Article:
In order to compare risks you consider the probability of an event occurring, within a specified period of time, multiplied by an assessment of the consequences.  These might be measured in many ways from the financial to the human costs.  Clearly the damage that could be caused by a single nuclear incident, such as a major release of radioactive material, is potentially of a very high magnitude but this has to be considered against its probability.

If, for example, a nuclear accident had a world wide probability over a 63 year period of 6/63 of occurring in any one year and the consequences of such an accident were say 50,000 deaths, then each year there would be a potential for 50,000*6/63=4,761 fatalities/yr worldwide or, in other words, not quite double the total number of road deaths per year in the UK alone.  

The consequences of a single serious road accident would, however, be limited to a relatively small number of casualties.  This is the reason why many people are scared of nuclear power.  Although the probability of a serious event is relatively low, a single nuclear incident is capable of devastating the lives of hundreds of thousands of people in one event, either by turning them into refugees or making them live under the shadow of a radiation induced illness. Whilst we are all accustomed to, and accept, the steady heavy casualty rate on the world’s roads, the latter is less frightening and rarely hits the headlines.

What is the Risk of a Nuclear War?
Vertical scale is no of warheads
If you want to consider another scenario which has very serious consequences, what about a nuclear war!  Several countries like North Korea or Pakistan, with recent histories of conflict or politically instability, have nuclear weapons and others, like Iran, are seeking to make them. The devastating consequences of a nuclear conflict would be fully global and could reduce human life on this planet to a fraction of its current population. The graph shows the number of nuclear warheads held by the US and the USSR/Russia against time. I think it is very scary but the vigorous political campaigns for nuclear disarmament of the sixties don't seem to be very active today!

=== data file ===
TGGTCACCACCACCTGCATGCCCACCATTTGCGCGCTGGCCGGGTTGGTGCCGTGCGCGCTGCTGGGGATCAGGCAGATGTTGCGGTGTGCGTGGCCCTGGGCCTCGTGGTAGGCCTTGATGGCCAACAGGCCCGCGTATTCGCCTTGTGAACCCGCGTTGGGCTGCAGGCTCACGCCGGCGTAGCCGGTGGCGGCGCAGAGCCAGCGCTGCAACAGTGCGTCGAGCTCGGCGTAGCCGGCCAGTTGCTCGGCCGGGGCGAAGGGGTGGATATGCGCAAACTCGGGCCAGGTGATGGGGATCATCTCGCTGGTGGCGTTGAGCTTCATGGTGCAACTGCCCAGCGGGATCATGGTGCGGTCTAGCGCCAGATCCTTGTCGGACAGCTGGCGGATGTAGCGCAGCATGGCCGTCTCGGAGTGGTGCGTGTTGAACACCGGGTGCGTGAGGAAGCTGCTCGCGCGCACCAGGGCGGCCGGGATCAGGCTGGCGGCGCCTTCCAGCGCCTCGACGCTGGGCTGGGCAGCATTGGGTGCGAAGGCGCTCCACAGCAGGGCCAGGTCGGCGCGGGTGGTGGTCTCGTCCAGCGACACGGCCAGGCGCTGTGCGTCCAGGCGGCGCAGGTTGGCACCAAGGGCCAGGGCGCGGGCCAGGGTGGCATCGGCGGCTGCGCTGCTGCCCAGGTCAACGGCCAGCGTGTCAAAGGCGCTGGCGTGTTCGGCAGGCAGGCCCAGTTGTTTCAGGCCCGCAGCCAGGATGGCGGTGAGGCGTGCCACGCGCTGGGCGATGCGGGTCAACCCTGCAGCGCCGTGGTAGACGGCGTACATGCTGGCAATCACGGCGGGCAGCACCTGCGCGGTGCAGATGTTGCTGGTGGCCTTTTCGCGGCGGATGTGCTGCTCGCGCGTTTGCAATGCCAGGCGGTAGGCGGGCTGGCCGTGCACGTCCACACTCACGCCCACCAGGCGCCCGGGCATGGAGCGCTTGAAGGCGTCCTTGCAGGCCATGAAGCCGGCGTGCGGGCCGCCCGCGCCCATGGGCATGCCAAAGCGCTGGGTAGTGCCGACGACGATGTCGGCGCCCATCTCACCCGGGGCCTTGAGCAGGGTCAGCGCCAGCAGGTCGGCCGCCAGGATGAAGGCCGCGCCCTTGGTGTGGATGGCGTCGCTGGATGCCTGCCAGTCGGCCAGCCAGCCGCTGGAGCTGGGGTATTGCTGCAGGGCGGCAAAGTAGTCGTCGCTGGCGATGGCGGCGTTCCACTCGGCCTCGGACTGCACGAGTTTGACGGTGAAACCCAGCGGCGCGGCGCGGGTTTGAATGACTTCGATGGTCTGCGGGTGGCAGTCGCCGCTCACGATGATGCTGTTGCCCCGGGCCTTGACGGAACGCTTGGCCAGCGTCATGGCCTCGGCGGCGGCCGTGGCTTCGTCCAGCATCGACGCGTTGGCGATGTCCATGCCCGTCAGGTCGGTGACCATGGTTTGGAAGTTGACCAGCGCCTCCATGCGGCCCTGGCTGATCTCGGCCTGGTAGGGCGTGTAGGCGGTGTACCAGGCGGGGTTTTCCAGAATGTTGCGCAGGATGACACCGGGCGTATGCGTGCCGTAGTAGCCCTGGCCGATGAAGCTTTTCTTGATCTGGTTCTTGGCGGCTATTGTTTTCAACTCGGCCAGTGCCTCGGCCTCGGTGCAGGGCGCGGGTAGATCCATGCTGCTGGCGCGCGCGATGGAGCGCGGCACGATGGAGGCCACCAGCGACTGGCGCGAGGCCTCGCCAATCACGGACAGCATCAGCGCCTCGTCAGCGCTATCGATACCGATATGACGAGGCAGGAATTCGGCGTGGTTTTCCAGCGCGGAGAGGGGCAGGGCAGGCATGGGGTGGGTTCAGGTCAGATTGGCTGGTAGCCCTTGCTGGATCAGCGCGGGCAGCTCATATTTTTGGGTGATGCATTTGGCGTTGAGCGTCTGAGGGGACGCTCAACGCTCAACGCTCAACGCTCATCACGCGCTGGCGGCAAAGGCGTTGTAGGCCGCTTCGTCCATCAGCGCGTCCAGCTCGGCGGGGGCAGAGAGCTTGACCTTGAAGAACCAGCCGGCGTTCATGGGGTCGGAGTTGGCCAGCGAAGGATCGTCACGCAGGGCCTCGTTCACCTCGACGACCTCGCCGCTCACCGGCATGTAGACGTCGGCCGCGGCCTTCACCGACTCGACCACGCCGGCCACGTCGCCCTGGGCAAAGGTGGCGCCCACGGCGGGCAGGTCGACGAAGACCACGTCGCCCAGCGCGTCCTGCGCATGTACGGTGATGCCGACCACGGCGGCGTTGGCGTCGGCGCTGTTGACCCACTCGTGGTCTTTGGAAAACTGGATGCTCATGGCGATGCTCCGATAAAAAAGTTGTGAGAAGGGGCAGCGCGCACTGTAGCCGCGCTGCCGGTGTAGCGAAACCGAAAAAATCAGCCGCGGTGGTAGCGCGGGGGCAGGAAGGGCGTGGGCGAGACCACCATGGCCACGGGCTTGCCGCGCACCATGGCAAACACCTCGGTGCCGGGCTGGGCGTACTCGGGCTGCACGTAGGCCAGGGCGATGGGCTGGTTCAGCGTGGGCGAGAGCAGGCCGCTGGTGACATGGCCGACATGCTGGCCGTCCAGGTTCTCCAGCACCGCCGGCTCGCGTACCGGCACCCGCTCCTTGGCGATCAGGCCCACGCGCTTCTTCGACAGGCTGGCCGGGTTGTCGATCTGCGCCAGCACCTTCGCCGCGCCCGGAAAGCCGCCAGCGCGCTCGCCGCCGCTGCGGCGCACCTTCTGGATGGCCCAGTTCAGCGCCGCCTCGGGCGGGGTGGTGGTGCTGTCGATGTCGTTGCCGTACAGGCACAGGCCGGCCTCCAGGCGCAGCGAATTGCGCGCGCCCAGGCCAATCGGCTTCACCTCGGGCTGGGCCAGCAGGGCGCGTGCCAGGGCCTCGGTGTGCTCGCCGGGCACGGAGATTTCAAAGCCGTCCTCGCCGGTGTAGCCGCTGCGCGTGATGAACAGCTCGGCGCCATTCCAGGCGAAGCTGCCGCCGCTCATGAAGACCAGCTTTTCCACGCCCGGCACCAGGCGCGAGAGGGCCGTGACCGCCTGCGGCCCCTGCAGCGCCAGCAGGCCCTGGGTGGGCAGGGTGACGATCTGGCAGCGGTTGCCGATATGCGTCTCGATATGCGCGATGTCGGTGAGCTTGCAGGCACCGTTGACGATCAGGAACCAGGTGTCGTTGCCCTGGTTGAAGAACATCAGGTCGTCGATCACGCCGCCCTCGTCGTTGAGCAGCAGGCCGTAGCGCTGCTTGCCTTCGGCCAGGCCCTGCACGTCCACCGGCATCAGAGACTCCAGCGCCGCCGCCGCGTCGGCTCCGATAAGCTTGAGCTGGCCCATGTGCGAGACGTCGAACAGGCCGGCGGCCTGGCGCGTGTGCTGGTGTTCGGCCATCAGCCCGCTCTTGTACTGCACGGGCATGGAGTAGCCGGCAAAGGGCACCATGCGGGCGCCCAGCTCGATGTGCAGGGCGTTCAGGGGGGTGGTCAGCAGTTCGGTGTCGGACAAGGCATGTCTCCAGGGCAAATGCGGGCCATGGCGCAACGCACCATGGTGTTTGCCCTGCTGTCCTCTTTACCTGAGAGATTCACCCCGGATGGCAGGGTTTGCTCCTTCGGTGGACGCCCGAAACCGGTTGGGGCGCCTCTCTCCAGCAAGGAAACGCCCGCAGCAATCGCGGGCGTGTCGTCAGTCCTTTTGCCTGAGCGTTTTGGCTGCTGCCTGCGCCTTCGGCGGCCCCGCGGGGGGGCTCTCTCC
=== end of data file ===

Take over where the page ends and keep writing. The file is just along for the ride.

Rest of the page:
Forgo Nuclear Power and add to Global Warming?
Of course if nuclear power generation (which has the major benefit of being carbon neutral and therefore doesn't add to global warming) is abandoned, most of the generating capacity must be replaced. Is it possible to develop renewable sources and reduce consumption to replace the 30% or so of electricity generated by nuclear power in Germany?  Although Germany has announced aggressive targets for increasing the percentage of renewable energy, from 17% in 2010 to 35% in 2020 if these are not acheived the power currently generated from nuclear sources will be replaced by some renewable energy, by importing power from France, which generates 83% of its electricity from nuclear power, by importing more gas from Russia and by augmenting generation from coal burning power stations.

In other words, unless you can afford to invest very heavily in renewable energy production, and everyone accepts its associated inconveniences, closing nuclear power stations is likely to add to the carbon footprint of Europe and increase the inevitability of global warming! Now there’s a scenario with very serious irreversible consequences and an almost guaranteed probability, (although there are still people who don't believe it).  We already know that the north polar ice cap is shrinking and that glaciers are melting at a very high rate in Greenland, so the only question is when will the results be felt in mainland Europe!

How do you balance this risk and its consequences against those of a potential nuclear accident?  I hope that the politicians responsible for these difficult decisons are capable of thinking further than the next election and that they don't follow their instincts to chase the votes by taking the easy way out!

Fortunately other options exist even though, at the moment, they are not being actively pursued by western nations!